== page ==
Homeland Security: 20 years later, action still needed to make agency fully functioning

The Daily Retina

It has been 20 years since I left the original White House Office of Homeland Security, and I am proud to have been part of the team that laid the foundation for the creation of the Department of Homeland Security (DHS), which first opened its doors on March 1, 2003. We are a much safer nation as a result of the new national security mission for the homeland that is imbedded in all of the agencies that were newly created or merged together.

The information sharing, thanks to the Patriot Act, that brought domestic and international counterterrorism programs back together was key. Also, the partnership that was forged between federal, state, and local law enforcement agencies made all of the difference. We now have 78 fusion centers across the nation, where all intelligence agencies work together, in both classified and open-source intelligence settings. This type of organized collaboration simply did not exist before Sept. 11, 2001.

However, as an instinctive manager, many of the concerns that I had in 2002 about the structure of DHS have proven to be persistent problems. 

First, there is the real estate problem. Along with the largest reorganization of the federal government since the joint system of command was founded by the Department of Defense (DOD) in 1947, DHS lacks anything close to a Pentagon.

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Our nation’s first Homeland Security Secretary, Tom Ridge, had the most modest office of any cabinet secretary in modern history, located at the Nebraska Avenue Navy Yard. Anyone who visited his office in those days knows it is true. Arkansas Gov. Asa Hutchinson, who was serving as Undersecretary for Transportation and Border Security at the time, was right next door. Secretary Ridge did his job the same as he would regardless, but, his management team was scattered all over the Washington metropolitan area, as it is today. 

While the new headquarters at St. Elizabeth’s is modestly better, the component agencies of DHS are still widely scattered. It was a mistake not to aggregate the core of the DHS management team together in the first place, and it remains a problem to this day.

The convergence of real estate would have aided the biggest intergovernmental cultural, and procurement challenges that the federal government has ever faced. When the joint system of command was created, the merger was military to military, a more structured environment generally combined with military discipline. The diversity of the (18) agencies brought together, or newly created, continues to create enormous challenges for the leadership of DHS.

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Equally vexing is the lack of centralized congressional jurisdiction for the agency. The Department of Homeland Security, the secretary and his team, report to 120 committees and subcommittees of Congress combined. Not only is this a time and space challenge, but it also severely dilutes the power of DHS on the Hill. Several secretaries and chairmen of House and Senate Homeland Security Committees have attempted to change this, but the congressional leadership and presidents (of both parties) have never made this congressional reorganization a priority. It costs the department in both agency mission focus and annual appropriations. The effectiveness of the agency, as well as the morale of the public servants who protect us, would improve dramatically if this were corrected.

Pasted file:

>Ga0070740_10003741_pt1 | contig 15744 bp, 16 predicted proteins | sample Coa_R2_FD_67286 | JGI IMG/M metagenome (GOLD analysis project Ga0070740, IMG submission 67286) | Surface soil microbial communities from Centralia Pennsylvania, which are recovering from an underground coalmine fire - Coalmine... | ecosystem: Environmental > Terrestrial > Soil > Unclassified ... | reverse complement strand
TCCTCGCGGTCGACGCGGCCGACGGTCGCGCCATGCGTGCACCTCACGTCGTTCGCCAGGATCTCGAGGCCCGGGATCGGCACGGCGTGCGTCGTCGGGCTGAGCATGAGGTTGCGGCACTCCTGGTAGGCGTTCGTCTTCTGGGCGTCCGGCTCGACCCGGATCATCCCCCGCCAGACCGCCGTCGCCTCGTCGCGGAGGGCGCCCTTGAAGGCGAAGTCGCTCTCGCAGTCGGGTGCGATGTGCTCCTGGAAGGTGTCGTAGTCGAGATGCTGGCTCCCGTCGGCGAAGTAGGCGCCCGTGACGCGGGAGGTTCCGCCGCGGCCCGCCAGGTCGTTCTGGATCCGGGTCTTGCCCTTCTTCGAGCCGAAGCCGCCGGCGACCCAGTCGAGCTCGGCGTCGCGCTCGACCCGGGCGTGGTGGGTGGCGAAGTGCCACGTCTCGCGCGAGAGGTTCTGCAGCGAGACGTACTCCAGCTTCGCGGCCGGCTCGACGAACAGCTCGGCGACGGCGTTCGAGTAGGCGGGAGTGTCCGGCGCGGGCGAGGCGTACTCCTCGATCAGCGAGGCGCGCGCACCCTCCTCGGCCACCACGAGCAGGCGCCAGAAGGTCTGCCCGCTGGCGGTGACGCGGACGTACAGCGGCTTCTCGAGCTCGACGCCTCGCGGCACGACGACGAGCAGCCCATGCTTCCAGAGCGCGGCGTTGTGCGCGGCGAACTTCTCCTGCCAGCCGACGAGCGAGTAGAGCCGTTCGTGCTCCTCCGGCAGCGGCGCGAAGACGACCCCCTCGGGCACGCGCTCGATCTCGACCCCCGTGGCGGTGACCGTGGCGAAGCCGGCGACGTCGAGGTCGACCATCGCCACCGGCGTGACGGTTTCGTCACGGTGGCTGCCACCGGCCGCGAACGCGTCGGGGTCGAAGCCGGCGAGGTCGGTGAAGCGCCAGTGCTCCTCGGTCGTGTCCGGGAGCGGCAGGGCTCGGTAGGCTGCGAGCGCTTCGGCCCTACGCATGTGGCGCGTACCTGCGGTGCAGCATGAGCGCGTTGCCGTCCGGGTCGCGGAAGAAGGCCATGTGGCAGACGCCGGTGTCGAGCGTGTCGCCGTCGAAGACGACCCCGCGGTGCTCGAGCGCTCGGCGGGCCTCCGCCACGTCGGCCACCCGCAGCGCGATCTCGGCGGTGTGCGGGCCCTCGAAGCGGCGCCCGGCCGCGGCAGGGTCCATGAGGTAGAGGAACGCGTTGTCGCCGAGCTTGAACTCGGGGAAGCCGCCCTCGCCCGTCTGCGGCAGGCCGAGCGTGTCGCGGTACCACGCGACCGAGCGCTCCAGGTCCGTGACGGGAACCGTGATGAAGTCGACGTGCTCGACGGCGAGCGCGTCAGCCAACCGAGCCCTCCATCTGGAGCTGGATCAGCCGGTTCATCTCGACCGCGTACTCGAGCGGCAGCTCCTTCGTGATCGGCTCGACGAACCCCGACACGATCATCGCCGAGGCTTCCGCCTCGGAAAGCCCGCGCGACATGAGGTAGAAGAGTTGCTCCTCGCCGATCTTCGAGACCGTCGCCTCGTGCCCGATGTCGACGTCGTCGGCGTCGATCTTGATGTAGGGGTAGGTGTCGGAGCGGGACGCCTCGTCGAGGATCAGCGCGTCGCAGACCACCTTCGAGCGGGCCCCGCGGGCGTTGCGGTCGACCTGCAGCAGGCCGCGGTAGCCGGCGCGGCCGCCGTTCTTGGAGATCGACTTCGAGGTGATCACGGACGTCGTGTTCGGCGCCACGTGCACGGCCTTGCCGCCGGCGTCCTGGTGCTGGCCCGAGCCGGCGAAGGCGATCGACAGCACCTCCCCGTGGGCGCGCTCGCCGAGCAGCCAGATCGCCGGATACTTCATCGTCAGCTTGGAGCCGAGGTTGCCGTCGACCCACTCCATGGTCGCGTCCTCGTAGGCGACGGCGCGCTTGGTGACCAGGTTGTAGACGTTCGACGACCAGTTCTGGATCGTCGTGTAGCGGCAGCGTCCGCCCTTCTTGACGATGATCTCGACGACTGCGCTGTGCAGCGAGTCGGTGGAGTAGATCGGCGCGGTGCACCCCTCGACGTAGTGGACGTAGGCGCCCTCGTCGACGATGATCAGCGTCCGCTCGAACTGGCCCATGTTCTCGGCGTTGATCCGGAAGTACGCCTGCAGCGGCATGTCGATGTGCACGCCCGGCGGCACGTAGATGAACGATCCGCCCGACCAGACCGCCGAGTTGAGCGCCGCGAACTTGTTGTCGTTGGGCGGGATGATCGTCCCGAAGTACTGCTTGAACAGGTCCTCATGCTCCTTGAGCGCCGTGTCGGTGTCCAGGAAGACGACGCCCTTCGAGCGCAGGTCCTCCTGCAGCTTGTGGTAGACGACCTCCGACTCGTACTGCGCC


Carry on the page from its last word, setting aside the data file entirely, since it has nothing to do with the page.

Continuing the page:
Bringing together the management and budget authority of the agency would also help dramatically.

One of my other concerns in 2002 was that DHS was going to be under-resourced, and I believe that is the case today.

While components of the agency are well-funded due to short-term crises, such as FEMA response to disasters and ongoing immigration challenges, overall the funding for the agency is nowhere near equal to the mission. 

There is a reason the National Defense Authorization Act (NDAA) is approved every year. The NDAA is an established bipartisan national priority. Funding for Homeland Security in 2023 is way down the priority list for many of today’s leaders. 

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On the anniversary of the creation of DHS, I am grateful to President Bush, Secretary Ridge and the leadership of Congress on March 1, 2003, for their incredible vision and patriotism which lead to the creation of DHS. Our country is stronger, safer, and better as a result. 

But 20 years later, DHS has never been fully reauthorized. We need to do more in 2023 to help a department that in terms of bureaucracy is still in its infancy.   

Mark Holman, a partner at Ridge Policy Group, served as deputy assistant for homeland security to President George W. Bush after the 9/11 attacks.

Source: Just In News | The Hill